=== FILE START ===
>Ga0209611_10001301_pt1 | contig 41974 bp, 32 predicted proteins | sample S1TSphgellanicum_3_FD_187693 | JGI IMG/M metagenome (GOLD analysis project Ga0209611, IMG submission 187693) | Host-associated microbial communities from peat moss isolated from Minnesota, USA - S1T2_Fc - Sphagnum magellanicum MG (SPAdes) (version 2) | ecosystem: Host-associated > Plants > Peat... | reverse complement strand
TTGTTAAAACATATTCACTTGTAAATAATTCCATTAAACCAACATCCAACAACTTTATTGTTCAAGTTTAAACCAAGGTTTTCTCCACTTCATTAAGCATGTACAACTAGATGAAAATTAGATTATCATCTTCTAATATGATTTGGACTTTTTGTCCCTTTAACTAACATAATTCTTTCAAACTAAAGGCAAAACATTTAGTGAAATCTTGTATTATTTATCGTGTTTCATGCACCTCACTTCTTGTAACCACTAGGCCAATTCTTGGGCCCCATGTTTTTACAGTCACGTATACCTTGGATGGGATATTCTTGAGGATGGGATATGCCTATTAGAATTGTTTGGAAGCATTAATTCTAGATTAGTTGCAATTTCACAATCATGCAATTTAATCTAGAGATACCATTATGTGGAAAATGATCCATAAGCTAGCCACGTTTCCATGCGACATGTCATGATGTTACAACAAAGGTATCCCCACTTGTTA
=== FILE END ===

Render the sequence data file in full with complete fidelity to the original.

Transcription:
>Ga0209611_10001301_pt1 | contig 41974 bp, 32 predicted proteins | sample S1TSphgellanicum_3_FD_187693 | JGI IMG/M metagenome (GOLD analysis project Ga0209611, IMG submission 187693) | Host-associated microbial communities from peat moss isolated from Minnesota, USA - S1T2_Fc - Sphagnum magellanicum MG (SPAdes) (version 2) | ecosystem: Host-associated > Plants > Peat... | reverse complement strand
TTGTTAAAACATATTCACTTGTAAATAATTCCATTAAACCAACATCCAACAACTTTATTGTTCAAGTTTAAACCAAGGTTTTCTCCACTTCATTAAGCATGTACAACTAGATGAAAATTAGATTATCATCTTCTAATATGATTTGGACTTTTTGTCCCTTTAACTAACATAATTCTTTCAAACTAAAGGCAAAACATTTAGTGAAATCTTGTATTATTTATCGTGTTTCATGCACCTCACTTCTTGTAACCACTAGGCCAATTCTTGGGCCCCATGTTTTTACAGTCACGTATACCTTGGATGGGATATTCTTGAGGATGGGATATGCCTATTAGAATTGTTTGGAAGCATTAATTCTAGATTAGTTGCAATTTCACAATCATGCAATTTAATCTAGAGATACCATTATGTGGAAAATGATCCATAAGCTAGCCACGTTTCCATGCGACATGTCATGATGTTACAACAAAGGTATCCCCACTTGTTA